The opinions of Nellie Sparks are hers alone and do not necessarily reflect the opinions of Wright Medical.

New Device Improves Shoulder Replacement Procedure
Washington DC
NBC 4 Washington
November 14, 2016

John Bowling of Hollywood, Maryland, suffered from serious shoulder pain for years and in 2015, it started to interfere with his everyday activities as a farm owner. When the pain escalated to where he could no longer perform simple tasks, such as dressing himself, his wife made an appointment for John with Dr. Peter Johnston of the Southern Maryland Orthopedic and Sports Medicine Center.

Dr. Johnston found that both of Bowling’s shoulders had deteriorated due to arthritis and bi-lateral replacement was the only option. He recommended a new stemless shoulder replacement procedure. Dr. Johnston explained that shoulder replacement historically used a metal spike which runs halfway down the arm, however newer stemless devices are an eighth of that size. The newer procedure also results in less blood loss than previously-available procedures, and preliminary evidence suggests there may be lower risk of infection.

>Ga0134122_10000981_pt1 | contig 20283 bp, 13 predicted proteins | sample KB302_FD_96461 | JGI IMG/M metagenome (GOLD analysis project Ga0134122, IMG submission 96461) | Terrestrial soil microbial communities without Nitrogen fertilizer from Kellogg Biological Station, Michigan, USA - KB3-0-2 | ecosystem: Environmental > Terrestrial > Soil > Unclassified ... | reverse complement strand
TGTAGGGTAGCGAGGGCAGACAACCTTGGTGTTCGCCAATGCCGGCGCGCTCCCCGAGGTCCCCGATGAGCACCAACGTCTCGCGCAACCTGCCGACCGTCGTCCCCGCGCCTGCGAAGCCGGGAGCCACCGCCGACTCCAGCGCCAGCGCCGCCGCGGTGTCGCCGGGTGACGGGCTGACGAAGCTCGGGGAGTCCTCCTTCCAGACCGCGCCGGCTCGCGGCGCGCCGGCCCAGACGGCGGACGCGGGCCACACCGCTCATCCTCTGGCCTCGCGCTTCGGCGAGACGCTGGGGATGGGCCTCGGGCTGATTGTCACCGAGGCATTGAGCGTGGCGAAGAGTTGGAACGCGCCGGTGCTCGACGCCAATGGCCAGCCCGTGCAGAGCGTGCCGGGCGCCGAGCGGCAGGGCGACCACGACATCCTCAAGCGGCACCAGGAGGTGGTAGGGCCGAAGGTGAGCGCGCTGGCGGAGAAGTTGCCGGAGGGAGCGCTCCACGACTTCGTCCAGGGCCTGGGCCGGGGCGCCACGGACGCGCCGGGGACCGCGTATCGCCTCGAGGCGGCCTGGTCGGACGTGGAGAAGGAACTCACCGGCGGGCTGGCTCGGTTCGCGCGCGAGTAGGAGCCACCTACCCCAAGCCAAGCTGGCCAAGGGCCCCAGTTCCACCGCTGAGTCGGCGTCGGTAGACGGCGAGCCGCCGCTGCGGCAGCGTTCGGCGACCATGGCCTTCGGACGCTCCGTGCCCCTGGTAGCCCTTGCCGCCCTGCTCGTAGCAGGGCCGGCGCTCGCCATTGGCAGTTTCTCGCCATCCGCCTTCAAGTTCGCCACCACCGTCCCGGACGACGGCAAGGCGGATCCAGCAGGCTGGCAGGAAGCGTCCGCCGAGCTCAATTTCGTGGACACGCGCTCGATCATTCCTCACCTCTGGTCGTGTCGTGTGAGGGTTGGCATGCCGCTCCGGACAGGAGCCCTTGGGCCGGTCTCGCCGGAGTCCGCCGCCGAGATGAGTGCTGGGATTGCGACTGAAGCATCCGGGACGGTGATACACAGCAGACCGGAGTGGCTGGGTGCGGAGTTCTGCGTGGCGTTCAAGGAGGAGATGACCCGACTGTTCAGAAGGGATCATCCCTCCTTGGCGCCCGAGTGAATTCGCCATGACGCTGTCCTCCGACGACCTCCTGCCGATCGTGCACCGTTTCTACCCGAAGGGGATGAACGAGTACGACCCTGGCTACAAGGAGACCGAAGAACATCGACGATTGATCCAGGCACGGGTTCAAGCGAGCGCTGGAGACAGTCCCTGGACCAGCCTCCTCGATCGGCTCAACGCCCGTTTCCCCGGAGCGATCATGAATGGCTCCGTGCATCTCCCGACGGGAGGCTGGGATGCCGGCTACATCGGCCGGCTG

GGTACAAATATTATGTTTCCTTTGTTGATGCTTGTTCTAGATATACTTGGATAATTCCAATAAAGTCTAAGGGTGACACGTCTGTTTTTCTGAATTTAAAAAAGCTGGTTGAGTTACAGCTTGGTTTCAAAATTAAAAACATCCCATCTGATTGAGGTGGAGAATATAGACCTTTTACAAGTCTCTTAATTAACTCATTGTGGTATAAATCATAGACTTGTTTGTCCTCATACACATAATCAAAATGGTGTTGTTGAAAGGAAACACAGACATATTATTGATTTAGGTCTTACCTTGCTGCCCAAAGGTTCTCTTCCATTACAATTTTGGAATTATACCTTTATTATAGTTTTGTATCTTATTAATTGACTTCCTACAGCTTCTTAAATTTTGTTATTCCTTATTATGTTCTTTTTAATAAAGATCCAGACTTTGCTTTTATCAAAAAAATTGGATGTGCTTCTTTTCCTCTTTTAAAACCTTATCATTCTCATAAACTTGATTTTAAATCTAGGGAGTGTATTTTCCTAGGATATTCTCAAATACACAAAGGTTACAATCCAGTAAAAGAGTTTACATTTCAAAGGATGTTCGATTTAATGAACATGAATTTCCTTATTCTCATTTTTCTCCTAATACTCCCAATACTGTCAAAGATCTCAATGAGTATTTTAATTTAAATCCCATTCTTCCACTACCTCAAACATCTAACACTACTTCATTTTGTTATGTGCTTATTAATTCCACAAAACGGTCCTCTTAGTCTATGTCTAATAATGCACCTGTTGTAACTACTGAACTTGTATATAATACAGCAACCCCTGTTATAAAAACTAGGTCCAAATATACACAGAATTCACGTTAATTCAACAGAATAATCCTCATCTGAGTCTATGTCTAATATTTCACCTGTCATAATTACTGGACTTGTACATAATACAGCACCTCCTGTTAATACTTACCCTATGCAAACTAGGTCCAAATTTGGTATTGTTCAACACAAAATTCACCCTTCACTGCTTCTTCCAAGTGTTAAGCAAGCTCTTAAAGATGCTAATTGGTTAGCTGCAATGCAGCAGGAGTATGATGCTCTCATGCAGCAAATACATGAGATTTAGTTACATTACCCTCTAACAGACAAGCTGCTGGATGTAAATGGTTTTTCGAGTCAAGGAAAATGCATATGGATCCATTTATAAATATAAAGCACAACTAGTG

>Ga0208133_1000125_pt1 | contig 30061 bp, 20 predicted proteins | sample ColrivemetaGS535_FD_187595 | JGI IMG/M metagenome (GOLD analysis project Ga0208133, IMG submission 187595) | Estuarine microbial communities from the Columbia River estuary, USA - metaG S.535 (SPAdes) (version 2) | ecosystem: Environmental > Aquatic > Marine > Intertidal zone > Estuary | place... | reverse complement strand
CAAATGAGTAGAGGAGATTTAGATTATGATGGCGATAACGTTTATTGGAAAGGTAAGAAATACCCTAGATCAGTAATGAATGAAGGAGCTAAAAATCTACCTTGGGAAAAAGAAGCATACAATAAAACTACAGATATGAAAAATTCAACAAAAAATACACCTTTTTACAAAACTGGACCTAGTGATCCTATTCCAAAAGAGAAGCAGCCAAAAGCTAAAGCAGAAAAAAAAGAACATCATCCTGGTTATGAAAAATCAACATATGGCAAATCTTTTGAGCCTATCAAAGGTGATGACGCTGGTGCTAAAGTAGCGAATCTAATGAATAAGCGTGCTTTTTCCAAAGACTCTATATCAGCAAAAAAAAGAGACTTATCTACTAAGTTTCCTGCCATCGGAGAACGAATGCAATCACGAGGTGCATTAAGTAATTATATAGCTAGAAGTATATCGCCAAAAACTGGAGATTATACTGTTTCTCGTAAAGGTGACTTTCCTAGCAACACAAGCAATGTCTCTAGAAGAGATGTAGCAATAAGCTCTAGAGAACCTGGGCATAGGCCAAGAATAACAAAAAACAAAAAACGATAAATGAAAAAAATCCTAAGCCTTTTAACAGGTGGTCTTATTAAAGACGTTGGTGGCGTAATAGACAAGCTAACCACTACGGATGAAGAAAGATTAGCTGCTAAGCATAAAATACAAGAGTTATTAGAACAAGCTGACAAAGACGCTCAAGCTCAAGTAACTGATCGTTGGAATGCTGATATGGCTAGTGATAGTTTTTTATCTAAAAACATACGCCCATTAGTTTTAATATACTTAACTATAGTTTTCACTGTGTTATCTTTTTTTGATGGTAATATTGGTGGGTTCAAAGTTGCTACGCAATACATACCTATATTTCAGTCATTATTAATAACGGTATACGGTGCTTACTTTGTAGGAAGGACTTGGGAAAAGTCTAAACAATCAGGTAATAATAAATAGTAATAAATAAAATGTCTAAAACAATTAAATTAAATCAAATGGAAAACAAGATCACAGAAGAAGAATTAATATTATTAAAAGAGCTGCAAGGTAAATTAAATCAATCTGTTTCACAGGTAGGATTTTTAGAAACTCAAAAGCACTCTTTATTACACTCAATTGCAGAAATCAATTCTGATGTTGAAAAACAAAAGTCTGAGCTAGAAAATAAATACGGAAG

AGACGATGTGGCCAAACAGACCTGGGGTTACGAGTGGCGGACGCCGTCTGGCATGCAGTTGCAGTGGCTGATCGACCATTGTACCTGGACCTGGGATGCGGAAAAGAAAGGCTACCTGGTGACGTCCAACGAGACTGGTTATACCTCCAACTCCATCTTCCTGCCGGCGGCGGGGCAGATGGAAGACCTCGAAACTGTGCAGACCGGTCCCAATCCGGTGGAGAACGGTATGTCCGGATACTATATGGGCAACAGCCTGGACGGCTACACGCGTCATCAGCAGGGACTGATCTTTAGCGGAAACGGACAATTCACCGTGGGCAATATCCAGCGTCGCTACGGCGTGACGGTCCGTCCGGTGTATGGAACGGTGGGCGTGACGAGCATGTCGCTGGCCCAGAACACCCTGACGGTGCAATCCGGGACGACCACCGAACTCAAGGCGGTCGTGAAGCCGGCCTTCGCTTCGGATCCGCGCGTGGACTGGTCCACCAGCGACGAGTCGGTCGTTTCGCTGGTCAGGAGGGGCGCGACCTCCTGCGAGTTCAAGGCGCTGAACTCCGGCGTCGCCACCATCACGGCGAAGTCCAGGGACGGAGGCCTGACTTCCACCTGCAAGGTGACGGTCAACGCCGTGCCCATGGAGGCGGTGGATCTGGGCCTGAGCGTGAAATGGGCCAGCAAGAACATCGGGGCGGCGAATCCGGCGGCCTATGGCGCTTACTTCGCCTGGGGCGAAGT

Bowling now lives pain free after both shoulder replacements and his only regret is that he waited so long to do something about the pain. .

The opinions of Dr. Johnston and John Bowling are theirs alone and do not necessarily reflect the opinions of Wright Medical.

Anatomy of the small-joint sector: small devices, big growth
Orthopedic Design & Technology
May 31, 2008